For Baltimore restaurants and stores, it was back to business last weekend, as the city experienced its first Labor Day weekend since 2010 without the Grand Prix.
It was a big risk, and they all took it. J.P. Grant, the primary owner of the Grand Prix of Baltimore, took a risk when he formed Race On LLC to finance the event.
Maybe the idea that the Grand Prix of Baltimore is a blessing for business will become a self-fulfilling prophecy.
Simon Pagenaud emerged as the winner of a collision-marred Grand Prix of Baltimore on Sunday, charging to the lead after a series of mishaps involving several other contenders — including one involving rivals Scott Dixon and Will Power. It was the second career win for Pagenaud, both this year. The 29-year-old Frenchman became the third […]
The race is on — and, some say, so is the pressure. As the third Grand Prix of Baltimore approaches, both supporters and opponents of the downtown street race are watching to see whether the three-day event will establish itself as a permanent summer fixture of the Inner Harbor. But J.P. Grant, who is financially supporting as well as helping orchestrate the event, said he is trying not to focus[...]
And they’re off. Track construction for the Grand Prix of Baltimore has officially begun and organizers are promising a quicker, less disruptive process this time around.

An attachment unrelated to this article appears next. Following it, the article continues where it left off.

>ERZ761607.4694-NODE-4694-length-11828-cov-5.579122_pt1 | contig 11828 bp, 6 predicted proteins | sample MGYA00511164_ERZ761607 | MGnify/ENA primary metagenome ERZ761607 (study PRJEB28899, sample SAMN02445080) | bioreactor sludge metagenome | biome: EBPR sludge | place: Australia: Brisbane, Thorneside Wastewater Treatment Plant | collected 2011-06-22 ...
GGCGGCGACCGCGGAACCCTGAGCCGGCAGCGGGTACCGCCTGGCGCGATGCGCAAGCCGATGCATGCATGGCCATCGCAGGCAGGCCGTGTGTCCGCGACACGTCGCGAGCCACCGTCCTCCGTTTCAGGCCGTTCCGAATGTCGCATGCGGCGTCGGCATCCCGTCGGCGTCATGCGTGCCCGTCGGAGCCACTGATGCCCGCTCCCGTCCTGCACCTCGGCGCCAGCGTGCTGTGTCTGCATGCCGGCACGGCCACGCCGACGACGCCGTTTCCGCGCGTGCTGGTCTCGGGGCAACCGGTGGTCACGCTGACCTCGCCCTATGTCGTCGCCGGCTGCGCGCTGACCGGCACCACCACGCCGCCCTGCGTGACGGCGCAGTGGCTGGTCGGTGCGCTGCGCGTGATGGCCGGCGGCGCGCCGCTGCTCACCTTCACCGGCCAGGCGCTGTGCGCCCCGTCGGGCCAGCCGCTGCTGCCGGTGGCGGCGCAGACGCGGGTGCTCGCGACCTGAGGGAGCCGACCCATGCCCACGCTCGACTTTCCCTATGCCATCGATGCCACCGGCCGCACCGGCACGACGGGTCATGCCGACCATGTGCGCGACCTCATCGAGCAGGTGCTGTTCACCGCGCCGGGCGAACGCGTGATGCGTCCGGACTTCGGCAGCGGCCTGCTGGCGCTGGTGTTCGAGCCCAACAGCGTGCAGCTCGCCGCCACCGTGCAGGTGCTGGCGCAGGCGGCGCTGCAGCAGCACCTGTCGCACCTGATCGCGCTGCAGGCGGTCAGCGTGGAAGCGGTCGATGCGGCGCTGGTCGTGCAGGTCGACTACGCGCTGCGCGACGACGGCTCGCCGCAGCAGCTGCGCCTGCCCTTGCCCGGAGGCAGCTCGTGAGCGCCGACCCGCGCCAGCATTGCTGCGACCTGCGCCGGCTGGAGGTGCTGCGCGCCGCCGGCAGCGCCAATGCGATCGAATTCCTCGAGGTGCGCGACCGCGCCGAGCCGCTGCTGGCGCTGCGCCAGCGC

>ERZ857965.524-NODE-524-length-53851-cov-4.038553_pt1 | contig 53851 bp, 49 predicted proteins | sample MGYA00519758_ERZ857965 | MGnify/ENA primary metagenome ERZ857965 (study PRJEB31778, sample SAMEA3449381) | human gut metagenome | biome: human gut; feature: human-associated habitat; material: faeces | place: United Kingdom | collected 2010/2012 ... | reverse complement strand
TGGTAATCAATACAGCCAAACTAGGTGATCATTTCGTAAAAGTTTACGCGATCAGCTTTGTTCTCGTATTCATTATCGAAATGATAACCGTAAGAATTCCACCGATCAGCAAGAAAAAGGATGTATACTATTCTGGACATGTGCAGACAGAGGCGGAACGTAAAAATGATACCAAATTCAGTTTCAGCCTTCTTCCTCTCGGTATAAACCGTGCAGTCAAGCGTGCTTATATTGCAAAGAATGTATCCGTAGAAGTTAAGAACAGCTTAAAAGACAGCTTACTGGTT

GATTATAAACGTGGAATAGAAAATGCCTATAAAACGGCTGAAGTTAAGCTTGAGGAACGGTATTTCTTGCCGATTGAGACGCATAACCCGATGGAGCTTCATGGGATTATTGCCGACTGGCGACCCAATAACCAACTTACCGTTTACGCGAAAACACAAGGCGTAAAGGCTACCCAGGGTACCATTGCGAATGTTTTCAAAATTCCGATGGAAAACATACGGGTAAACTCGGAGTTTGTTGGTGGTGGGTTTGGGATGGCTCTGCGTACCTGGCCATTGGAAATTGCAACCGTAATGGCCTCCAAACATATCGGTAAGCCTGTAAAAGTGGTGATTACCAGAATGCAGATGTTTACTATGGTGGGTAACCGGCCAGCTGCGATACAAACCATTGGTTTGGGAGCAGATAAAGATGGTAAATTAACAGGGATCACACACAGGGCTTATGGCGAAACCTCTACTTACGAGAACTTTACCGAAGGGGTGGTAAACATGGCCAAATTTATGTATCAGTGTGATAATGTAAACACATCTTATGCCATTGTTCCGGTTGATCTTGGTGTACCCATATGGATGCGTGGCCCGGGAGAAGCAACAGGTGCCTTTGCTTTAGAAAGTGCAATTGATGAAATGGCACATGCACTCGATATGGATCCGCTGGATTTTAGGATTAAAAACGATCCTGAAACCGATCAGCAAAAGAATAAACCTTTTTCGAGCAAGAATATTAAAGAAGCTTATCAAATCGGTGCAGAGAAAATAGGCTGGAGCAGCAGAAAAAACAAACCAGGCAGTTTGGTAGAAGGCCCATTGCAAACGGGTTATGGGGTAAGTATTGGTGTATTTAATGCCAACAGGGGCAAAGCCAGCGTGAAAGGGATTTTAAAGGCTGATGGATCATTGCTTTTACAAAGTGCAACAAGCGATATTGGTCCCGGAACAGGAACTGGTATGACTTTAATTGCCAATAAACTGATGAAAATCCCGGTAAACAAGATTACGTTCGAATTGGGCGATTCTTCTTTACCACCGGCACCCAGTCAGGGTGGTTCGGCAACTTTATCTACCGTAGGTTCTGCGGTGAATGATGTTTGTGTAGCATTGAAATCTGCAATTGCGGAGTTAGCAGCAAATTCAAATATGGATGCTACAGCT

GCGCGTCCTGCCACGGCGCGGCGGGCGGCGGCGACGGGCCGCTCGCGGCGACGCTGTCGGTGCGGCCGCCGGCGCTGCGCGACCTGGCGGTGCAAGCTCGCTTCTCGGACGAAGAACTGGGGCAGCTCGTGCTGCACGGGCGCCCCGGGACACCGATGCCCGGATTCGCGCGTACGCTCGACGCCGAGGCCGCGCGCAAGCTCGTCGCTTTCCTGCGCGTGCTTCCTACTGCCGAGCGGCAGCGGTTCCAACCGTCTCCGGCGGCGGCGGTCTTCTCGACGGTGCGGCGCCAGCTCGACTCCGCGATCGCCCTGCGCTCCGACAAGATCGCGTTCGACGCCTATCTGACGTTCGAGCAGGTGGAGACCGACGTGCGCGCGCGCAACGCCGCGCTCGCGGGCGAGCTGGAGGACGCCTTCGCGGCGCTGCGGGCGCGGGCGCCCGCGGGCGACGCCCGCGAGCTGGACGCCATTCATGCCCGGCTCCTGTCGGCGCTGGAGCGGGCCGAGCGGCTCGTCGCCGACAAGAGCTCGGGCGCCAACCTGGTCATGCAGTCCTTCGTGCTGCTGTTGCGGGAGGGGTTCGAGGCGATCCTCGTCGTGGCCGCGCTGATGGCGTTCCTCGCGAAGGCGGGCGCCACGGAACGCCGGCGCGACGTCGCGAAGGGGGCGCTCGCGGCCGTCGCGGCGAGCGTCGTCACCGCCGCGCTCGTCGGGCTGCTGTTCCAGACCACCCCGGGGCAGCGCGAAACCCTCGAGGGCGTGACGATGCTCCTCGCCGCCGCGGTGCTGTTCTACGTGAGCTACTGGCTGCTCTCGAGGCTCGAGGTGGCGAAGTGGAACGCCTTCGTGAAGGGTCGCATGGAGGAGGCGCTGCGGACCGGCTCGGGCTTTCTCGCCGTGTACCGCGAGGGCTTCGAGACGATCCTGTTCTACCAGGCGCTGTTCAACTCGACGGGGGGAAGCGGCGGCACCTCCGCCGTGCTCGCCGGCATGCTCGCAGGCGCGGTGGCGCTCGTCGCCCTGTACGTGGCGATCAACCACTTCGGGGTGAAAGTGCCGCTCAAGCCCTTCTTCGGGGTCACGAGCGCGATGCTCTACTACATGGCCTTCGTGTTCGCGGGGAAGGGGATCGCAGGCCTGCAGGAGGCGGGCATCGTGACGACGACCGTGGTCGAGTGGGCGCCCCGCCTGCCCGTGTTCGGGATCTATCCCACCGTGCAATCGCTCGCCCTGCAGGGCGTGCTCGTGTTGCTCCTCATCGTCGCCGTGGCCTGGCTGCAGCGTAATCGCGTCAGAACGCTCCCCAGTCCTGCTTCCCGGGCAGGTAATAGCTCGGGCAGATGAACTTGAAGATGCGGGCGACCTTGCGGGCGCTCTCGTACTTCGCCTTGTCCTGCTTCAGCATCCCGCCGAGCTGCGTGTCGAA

Grand Prix of Baltimore organizers are offering discounted Friday tickets to “active students.” The only problem is, “active students” have school that day.
Organizers of the Grand Prix of Baltimore are big supporters of local students. To show their appreciation for hardworking youngsters, they’re offering discounted Friday tickets to “active students.” The only problem is, “active students” have school that day.
Media Works Ltd., of Baltimore, a full-service media communications agency, said it has been selected by organizers of the Grand Prix of Baltimore to be the agency of record for the event.
The 2012 Grand Prix of Baltimore generated less economic activity and attracted fewer spectators than last year’s inaugural race, according to a report by Pittsburgh-based Forward Analytics, despite what seems to be a consensus among attendees and locals that the sophomore year was better executed.
It’s been a month since the checkered flag waved over Pratt Street to signal the end of the second Grand Prix of Baltimore. Race organizers have spent the time reflecting on their hastily assembled event, with an eye focused on its potential for tenure in Charm City, but their brief reprieve is over.
Every race has its winners and losers — and the Grand Prix of Baltimore is certainly no exception.